Monthly Archives: January 2012

Twitterstorm redux

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David Weinberger on Too Big to Know

David Weinberger – another of those authors whose books I read as soon as they come out – recently published Too Big to Know: Rethinking Knowledge Now That the Facts Aren’t the Facts, Experts Are Everywhere, and the Smartest Person in the Room Is the Room, a very long title on the topic of how to separate the wheat from the chaff in a world where knowledge is seemingly inexhaustible. As anyone who has edited Wikipedia knows, knowledge is now dynamic, networked, and crowdsourced, both in academia and outside. Knowledge – good and bad – spreads blisteringly fast and can flatfoot many an authority.

I attended a seminar with David Weinberger today, at the Berkman Center – the turnout was quite good, about 150 people in my estimate. Here are my notes:

  • Physical instantiations of knowledge coming apart (encyclopedias, newspapers, libraries) because of one little innovation: The hyperlink.
  • Everyone is entitled to his own opinion, not his own facts (senator Patrick Moynihan.)
  • Knowledge seen as building on bricks on bricks, nailed down, and then a product of filtering
  • Too much to know, the world is too big to know – the strategy is to break off a brain-sized (“skulls don’t scale”) part of the world and allow an expert to know it really well. We can ask the expert, then get an answer and then we can stop asking. A system of stopping points – you don’t have to rerun the experiment, you can trust experts based on credentials.
  • Books are not linked – linear, winnowed (through good writing), permanent
  • Following footnotes used not to be done, now it is trivial.
  • Knowledge is picking up the properties of the new medium, just as it did pick up properties of the old medium.
  • Clay Shirky: No such thing as information overload, just filter failure.
  • Information overload (Toffler) came from sensory overload idea, 60s. People worried about information overload, would not keep you sane.
  • What constitutes information overload has changed – we tolerate much more stuff now.
  • Previously, stuff that was filtered out (by publishers and newspapers) was not available, but now it is, in blog posts. We filter forward on the Internet, we do not filter out.
  • New strategy: Include everything, the cost of getting rid of something is higher than getting rid of it. So you include almost everything. And you filter on the way out. (you’d never keep notes from library committee meetings in Wozilla, Alaska, because they would not be interesting, until Sarah Palin becomes vice-presidential candidate)
  • We are good at making order out of things. Knowing categories is to know the world – categorization is a serious pursuit for thousands of years. But physical entities need to have one and only one categorization – you cannot sort your CD collection alphabetically and by genre. But on the web, you can have thousands of playlists – a mess but a very rich mess.
  • Messiness is how you scale meaning.
  • For every fact on the Internet there is an equal and opposite fact. The Internet is a stew of disagreement. We don’t agree on anything and we never will. And that is fine.
  • We don’t even know if Moynihan really said that thing about facts and opinions
  • Shows picture of platypus, lots of arguing about its categorization – now we don’t care any more. We can have different namespaces that allow us to choose categorizations based on what we prefer.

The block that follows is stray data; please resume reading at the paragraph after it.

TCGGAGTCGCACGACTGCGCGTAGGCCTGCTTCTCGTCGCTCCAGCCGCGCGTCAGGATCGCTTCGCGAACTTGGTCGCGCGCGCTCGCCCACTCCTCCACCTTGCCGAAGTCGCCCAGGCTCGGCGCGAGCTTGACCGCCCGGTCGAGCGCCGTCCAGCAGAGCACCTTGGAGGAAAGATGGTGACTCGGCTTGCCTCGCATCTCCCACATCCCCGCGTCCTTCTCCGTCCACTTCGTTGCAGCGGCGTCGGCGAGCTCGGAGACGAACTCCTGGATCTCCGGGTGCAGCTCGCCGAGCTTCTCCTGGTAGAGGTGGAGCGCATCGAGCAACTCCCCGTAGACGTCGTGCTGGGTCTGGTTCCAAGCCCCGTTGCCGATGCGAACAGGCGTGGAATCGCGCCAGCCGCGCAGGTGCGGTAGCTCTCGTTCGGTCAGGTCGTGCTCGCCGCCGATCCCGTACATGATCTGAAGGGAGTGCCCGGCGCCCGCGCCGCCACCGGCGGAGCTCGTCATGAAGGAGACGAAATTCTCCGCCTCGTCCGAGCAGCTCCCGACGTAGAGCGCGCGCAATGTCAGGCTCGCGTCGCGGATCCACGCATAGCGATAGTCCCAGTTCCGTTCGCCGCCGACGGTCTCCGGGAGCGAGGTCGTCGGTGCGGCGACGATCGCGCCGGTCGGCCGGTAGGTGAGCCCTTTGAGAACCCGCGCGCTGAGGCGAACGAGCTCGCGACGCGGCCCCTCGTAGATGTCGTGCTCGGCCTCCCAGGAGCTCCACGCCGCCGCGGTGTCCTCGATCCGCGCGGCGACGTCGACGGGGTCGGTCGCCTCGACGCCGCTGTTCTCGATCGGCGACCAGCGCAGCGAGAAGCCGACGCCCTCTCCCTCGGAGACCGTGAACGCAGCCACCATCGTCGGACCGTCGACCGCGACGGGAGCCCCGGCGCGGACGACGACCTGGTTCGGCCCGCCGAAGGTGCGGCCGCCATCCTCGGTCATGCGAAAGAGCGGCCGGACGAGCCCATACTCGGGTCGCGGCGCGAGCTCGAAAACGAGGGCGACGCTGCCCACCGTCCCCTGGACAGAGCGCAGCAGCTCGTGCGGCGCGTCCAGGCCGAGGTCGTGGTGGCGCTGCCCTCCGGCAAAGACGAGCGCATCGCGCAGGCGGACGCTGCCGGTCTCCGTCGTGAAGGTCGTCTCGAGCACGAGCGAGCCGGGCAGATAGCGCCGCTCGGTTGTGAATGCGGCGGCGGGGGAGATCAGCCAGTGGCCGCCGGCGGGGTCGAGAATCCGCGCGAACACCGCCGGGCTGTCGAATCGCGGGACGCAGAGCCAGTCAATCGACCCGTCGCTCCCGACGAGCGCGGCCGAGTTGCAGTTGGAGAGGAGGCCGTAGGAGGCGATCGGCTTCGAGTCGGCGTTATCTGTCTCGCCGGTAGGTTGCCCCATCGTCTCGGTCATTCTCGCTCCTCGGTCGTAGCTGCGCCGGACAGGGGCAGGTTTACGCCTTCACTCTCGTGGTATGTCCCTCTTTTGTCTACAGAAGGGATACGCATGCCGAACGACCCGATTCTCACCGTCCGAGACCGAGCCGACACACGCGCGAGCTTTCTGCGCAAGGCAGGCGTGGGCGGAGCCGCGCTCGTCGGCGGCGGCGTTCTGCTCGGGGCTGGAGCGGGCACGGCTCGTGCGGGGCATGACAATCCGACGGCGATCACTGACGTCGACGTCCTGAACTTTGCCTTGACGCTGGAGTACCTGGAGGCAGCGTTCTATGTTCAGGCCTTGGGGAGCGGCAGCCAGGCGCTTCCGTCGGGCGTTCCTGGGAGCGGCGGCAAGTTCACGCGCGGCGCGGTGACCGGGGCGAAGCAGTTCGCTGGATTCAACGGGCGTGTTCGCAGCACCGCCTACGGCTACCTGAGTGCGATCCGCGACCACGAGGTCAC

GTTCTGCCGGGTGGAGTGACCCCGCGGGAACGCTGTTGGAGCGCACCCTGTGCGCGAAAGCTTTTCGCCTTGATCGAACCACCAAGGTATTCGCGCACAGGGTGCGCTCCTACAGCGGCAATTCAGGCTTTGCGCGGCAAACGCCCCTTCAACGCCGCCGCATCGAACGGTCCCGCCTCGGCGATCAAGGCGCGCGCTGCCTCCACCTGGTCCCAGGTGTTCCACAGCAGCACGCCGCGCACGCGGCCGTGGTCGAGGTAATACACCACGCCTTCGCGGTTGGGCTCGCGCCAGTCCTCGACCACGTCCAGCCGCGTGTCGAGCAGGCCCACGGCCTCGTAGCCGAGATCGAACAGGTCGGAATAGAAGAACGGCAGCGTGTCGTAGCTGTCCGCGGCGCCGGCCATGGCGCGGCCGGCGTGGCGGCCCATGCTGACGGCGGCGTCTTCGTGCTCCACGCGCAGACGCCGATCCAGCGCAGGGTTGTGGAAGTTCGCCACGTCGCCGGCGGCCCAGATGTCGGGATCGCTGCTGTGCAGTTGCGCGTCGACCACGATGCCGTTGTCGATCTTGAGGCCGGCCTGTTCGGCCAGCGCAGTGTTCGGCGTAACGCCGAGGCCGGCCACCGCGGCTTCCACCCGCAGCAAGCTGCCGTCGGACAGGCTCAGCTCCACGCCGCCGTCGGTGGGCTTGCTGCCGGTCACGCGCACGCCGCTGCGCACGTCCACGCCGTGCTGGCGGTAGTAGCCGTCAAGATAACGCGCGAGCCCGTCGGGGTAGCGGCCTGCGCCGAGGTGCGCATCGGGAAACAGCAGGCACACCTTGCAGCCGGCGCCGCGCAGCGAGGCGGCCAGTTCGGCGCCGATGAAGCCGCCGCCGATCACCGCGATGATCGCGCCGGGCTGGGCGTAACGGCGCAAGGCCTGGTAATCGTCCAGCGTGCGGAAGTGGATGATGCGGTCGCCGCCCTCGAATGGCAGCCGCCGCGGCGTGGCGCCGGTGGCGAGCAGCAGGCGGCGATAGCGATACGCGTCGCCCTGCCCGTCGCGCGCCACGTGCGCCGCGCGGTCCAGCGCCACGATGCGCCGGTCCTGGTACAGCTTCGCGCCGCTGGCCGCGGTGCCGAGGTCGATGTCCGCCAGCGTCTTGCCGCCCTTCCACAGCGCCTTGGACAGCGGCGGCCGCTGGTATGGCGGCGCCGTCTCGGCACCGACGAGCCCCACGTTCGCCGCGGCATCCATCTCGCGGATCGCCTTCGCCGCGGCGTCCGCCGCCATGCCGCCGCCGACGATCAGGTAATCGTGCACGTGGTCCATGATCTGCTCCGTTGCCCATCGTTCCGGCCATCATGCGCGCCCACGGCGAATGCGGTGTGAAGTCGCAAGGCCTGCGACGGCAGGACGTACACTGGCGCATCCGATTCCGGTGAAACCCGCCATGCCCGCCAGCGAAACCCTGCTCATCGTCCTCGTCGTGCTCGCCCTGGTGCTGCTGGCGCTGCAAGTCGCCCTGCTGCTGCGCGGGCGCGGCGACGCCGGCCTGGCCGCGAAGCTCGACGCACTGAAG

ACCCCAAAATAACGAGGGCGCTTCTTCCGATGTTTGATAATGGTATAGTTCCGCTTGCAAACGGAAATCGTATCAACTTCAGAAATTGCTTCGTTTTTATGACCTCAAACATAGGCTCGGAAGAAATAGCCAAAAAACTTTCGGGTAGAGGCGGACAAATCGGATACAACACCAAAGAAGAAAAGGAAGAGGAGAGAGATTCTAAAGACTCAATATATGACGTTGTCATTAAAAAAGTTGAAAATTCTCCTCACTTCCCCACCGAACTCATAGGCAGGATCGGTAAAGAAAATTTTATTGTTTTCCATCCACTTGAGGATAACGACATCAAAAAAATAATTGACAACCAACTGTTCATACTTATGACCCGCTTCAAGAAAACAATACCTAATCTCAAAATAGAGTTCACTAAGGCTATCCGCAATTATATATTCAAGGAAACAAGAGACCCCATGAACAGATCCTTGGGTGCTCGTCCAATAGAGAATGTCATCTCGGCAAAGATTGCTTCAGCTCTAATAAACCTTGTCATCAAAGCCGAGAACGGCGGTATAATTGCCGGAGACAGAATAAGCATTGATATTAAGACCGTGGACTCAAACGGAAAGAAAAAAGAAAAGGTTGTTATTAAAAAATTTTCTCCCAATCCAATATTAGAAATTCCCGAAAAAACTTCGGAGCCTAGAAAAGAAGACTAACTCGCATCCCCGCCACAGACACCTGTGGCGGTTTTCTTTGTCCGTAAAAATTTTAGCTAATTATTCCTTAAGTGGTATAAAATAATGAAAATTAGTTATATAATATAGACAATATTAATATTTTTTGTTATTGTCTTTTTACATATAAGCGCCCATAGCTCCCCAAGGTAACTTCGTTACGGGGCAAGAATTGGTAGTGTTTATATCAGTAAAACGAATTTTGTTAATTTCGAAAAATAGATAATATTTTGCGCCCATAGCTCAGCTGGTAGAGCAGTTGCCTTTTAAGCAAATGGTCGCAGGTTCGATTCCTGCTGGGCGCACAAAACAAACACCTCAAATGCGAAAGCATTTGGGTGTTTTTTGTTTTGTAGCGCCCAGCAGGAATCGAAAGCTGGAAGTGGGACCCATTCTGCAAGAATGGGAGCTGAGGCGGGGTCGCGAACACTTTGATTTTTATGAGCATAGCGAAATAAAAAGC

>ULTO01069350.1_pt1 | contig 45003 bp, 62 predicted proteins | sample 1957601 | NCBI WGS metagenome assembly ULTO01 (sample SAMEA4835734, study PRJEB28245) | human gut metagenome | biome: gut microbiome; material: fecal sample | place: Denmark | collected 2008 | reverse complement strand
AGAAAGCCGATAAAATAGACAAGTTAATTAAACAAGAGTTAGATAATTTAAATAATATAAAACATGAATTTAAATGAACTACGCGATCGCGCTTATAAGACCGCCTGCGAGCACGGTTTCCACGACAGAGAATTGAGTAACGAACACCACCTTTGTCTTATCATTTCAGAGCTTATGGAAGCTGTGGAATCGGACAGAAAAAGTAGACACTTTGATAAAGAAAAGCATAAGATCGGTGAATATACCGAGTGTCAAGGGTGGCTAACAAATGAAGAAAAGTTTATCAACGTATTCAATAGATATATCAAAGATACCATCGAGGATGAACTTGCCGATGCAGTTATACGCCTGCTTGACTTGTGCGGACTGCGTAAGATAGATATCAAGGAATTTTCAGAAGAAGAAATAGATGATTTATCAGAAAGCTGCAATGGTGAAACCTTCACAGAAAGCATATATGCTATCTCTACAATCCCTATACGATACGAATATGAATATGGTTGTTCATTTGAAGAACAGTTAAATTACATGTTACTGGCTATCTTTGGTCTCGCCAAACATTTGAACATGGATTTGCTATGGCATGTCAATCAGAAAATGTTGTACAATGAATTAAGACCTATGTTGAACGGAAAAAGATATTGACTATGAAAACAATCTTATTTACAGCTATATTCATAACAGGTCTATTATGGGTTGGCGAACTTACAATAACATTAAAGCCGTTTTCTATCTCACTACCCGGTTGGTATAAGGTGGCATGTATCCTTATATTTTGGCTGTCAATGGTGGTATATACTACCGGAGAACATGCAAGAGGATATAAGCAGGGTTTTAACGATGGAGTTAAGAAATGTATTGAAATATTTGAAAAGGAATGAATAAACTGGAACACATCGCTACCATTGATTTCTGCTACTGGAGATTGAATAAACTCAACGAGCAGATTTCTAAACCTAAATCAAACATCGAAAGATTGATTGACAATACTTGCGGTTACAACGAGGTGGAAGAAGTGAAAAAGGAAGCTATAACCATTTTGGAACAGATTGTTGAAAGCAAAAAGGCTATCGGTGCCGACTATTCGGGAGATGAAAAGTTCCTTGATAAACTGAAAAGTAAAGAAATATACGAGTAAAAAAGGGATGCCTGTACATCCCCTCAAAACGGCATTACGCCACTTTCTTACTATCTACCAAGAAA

• We like to hang out with people like ourselves, and that is a problem – because we can create echo-chambers, which fragment and amplify disagreements.
  • Idea from the enlightenment – deep, down to the level of facts, anything else is not a real conversation. But this is a fallacy, for in order to do that you need to have large degree of similarity. Not going to solve that here, but Ethan Zuckerman and Yochai Benkler (both present) are working on it.
  • Long-form arguments are loosing their pre-eminence as highest form of human discourse. (Yes, I know I wrote a book, get the irony.) Not going away, but losing its preeminence. Darwin would, if he published now, be tweeting from the Beagle, had a conversation about finches’ beaks. And this web of knowledge would have more value than Darwin’s original work.
  • Michael Nielsen: Redesigning discovery. ArXive.org, scientists posting papers and discussing them.
  • Destructuring of knowledge is happening at all levels, also at the level of the data themselves. Darwin studied barnacles for 7 years after Beagle trip. Data is not like that any more. Data commons happening in field after field: Genetics, astronomy, government, libraries. Data.gov posting raw data because cleaned and curated data doesn’t scale.
  • Tremendous value in getting data out – and fast. Peer review doesn’t scale. Cannot scale science research, unless it is peer-to-peer review – open access journals that are peer reviews.
  • The third way data is changing is that it is linked – computers can make sense and link three different knowledge nuggets about platypuses (characterizing them as platypus, watermole, and ornithorhyncus anatinus) can be linked by linking to references.
  • This process is fractal and recurring.
  • Data are getting linked, fractal and destructured.
  • Networked knowledge may or may not be truer about the world, but it is truer about knowing.
  • What we have in common is not knowledge about which we agree, but a shared world about which we disagree.

Professor Ann M. Blair (author of Too Much to Know: Managing Scholarly Information before the Modern Age) with question: On the pyramid from data to information to knowledge to wisdom, Plato said that the purpose is wisdom. Aristotle wanted a disciplinary (certain) form of knowledge, middle ages brought us information concept (Bacon). Information explosion already in the 1800s, that’s when data enters the language, takes off during 1950s. Now it is just raw data.